08 February 2013 10:02 [Source: ICB]
Numerous scheduled turnarounds in March and April are expected to tighten the European styrene market, sources said, but it remains unclear whether this will translate into soaring spot prices.
The upcoming turnarounds have already been planned for by many in the market, with many players in discussions regarding supply for later this year as early as December 2012 at the last European Petrochemical Luncheon (EPL).
Producers have been stockpiling styrene since the end of 2012
Styrene spot values have seen some price erosion towards the end of January as upstream benzene prices continued to weaken, although traders agree that the volatility on styrene has been less pronounced.
"We actually expected January to come down further," said one buyer. "Selling interest has been high and demand is not great."
Spot values for February were at $1,700-1,720/tonne (€1,258-1,273/tonne) FOB (free on board) Rotterdam on 28 January and looked set to edge up further, but one distribution source said that with the truck number around €1,350/tonne on a delivered basis, anything above $1,700/tonne was unworkable.
With styrenics demand so far failing to demonstrate any major upturn, pricing for the monomer has been largely driven by upstream benzene numbers, which have recently showed signs of weakness amid lower pricing in both Asia and the US.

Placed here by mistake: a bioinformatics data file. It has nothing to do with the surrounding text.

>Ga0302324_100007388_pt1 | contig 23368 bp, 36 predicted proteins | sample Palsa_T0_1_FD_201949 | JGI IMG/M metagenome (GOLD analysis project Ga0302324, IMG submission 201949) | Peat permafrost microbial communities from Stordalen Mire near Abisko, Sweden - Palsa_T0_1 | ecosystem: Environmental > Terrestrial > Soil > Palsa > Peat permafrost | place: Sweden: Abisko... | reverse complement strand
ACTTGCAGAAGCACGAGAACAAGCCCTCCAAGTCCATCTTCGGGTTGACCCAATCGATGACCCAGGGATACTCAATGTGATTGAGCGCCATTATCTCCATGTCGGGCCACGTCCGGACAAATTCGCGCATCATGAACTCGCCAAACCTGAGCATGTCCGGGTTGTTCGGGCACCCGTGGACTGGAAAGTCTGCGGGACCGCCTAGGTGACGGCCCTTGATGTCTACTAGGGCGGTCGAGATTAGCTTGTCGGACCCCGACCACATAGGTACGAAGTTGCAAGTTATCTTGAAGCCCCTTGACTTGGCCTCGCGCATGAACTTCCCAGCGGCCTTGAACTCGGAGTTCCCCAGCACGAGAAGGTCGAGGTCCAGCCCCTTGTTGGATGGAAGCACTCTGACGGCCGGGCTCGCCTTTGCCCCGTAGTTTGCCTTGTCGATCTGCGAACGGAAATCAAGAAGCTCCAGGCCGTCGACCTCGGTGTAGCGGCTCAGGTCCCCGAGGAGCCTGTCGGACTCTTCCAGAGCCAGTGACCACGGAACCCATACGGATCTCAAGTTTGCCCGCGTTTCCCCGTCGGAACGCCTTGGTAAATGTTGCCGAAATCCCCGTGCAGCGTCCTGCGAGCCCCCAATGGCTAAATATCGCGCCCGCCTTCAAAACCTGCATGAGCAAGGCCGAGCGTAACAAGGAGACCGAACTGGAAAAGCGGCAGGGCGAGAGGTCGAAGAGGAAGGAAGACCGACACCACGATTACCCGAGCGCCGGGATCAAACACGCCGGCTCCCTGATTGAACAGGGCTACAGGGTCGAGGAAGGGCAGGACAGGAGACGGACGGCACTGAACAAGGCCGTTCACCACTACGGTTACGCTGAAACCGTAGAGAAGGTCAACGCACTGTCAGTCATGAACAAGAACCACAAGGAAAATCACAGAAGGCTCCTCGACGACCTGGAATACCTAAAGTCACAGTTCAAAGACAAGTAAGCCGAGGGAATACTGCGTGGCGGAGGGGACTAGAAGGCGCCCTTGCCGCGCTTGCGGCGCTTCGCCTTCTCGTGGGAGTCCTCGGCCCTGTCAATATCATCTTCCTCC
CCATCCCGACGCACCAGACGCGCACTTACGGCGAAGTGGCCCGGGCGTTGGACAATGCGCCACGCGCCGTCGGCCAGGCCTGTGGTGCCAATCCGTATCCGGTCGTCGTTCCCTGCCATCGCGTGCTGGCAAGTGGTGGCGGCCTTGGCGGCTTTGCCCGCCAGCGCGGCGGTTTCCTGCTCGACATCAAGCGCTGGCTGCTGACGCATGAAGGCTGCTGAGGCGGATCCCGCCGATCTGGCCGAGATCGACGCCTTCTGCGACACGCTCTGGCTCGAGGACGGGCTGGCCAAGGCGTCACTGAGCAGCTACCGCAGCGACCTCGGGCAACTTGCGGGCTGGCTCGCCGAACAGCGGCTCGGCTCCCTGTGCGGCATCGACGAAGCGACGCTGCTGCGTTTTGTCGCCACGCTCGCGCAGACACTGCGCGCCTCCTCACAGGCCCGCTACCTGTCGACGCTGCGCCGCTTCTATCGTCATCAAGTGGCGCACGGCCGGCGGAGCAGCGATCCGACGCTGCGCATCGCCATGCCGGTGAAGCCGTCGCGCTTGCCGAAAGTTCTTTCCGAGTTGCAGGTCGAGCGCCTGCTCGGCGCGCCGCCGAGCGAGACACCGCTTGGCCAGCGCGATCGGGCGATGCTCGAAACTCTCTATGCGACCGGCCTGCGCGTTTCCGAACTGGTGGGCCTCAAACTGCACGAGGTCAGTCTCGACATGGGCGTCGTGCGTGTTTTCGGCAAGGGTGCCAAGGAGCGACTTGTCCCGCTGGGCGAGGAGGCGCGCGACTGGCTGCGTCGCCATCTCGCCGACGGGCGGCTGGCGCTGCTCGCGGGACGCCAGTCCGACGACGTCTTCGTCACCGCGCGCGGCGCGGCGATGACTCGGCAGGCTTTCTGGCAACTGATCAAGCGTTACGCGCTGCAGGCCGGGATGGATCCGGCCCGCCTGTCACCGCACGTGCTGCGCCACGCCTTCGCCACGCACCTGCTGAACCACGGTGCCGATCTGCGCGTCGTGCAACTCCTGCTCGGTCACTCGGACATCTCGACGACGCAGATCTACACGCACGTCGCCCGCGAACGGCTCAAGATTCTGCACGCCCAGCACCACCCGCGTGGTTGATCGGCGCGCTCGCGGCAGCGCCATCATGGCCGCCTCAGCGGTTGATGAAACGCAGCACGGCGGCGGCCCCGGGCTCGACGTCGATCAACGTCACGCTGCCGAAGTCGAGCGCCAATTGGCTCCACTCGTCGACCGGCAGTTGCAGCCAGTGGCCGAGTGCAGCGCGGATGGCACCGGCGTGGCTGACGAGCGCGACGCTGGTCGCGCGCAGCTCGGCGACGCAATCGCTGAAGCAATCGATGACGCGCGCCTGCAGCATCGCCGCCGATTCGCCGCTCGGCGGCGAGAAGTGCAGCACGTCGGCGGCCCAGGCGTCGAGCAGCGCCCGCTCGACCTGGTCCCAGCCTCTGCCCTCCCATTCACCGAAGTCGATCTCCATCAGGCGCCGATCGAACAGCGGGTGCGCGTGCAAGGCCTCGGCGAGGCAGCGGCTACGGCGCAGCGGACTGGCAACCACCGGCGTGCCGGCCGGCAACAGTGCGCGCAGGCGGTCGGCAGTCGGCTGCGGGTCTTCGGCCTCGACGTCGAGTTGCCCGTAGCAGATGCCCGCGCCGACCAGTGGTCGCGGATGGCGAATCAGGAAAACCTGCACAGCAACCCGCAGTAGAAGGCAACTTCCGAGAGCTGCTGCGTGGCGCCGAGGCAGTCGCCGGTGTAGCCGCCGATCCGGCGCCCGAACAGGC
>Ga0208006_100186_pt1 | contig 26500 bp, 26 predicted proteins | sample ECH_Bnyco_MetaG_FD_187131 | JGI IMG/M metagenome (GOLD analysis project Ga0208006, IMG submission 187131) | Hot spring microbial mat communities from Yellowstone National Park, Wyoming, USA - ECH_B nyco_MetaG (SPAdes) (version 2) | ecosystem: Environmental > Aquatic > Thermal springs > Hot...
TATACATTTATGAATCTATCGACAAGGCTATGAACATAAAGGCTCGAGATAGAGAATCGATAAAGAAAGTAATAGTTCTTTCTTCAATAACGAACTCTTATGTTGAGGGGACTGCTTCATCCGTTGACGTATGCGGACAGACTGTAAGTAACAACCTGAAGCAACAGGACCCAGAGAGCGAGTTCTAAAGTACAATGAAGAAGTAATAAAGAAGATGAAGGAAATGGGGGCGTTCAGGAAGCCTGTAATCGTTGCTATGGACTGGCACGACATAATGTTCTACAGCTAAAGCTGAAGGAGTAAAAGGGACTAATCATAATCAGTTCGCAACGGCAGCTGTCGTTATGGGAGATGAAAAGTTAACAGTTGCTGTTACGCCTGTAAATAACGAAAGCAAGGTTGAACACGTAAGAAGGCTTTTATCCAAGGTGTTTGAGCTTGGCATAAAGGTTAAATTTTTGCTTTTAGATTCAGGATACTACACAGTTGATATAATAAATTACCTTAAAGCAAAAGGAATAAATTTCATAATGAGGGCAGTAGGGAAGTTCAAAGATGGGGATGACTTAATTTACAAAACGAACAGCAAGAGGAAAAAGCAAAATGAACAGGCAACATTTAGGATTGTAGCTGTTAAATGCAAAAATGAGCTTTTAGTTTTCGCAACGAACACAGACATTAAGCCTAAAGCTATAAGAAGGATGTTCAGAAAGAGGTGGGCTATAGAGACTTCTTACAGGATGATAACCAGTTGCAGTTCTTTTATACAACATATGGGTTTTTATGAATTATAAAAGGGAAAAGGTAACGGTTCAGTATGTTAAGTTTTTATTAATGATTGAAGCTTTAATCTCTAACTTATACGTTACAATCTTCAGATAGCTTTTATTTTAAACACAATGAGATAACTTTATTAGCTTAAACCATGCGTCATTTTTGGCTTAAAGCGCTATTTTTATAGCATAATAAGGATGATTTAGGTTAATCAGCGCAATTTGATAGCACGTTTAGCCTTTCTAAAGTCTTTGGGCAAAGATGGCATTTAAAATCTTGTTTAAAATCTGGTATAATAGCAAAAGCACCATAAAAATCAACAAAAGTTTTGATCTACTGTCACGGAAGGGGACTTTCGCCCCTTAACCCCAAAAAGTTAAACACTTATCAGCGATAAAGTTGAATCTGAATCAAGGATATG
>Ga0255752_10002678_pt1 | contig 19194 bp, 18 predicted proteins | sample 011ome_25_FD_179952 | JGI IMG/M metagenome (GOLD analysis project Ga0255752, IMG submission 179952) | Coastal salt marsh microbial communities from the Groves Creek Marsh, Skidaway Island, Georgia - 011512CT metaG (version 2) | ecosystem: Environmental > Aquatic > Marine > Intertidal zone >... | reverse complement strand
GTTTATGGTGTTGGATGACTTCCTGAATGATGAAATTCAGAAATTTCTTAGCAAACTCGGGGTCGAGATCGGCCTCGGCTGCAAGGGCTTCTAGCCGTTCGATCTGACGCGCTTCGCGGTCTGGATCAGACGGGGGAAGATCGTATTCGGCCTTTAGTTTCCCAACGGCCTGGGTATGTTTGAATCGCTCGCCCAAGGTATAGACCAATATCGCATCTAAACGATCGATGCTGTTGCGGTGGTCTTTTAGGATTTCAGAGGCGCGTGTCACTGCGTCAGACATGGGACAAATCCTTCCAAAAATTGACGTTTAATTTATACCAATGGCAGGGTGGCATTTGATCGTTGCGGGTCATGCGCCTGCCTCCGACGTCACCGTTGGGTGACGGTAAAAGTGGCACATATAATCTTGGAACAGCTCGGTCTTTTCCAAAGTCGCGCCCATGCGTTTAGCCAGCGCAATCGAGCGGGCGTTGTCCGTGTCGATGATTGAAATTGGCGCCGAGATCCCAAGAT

While styrene availability for February is tightening, imports from abroad are expected to begin landing in Europe towards the end of the month. One trader estimated that another 15,000 tonnes was destined to arrive in March.
But despite the proactive purchasing ahead of the turnarounds, planning for the upcoming months is still difficult, as many remain wary of building large inventories in an uncertain macroeconomic environment.
In addition to the turnarounds in Europe, there are also planned shutdowns on styrene in both the US and the Middle East. Some estimates put the total capacity potentially withdrawn from the global market over March and April as high as 900,000 tonnes - almost 25% of total capacity for the monomer worldwide.
"Nobody wants to hold that sort of inventory," said one trader. "Then you get the issue of delayed imports, so that can also lead to short spikes on pricing."
SLOW PO DEMAND
Propylene oxide (PO) demand has slowed down in the first quarter of 2013, with one PO/styrene monomer (SM) producer seen in the styrene spot market in January, so those units are unlikely to make up the shortfall in material.
However, tightened availability on styrene may not necessarily led to astronomical prices if benzene prices are under pressure.
The removal of this much styrene production capacity from the market will free up significant volumes of benzene, and with several phenol and cyclohexane shutdowns on the horizon, this could put further downward pressure on pricing.
European benzene players have struggled to glean any clear direction in the market so far this year, with some aggressive bidding combined with global bullishness pushing prices up while better availability conversely helping bring numbers back down.
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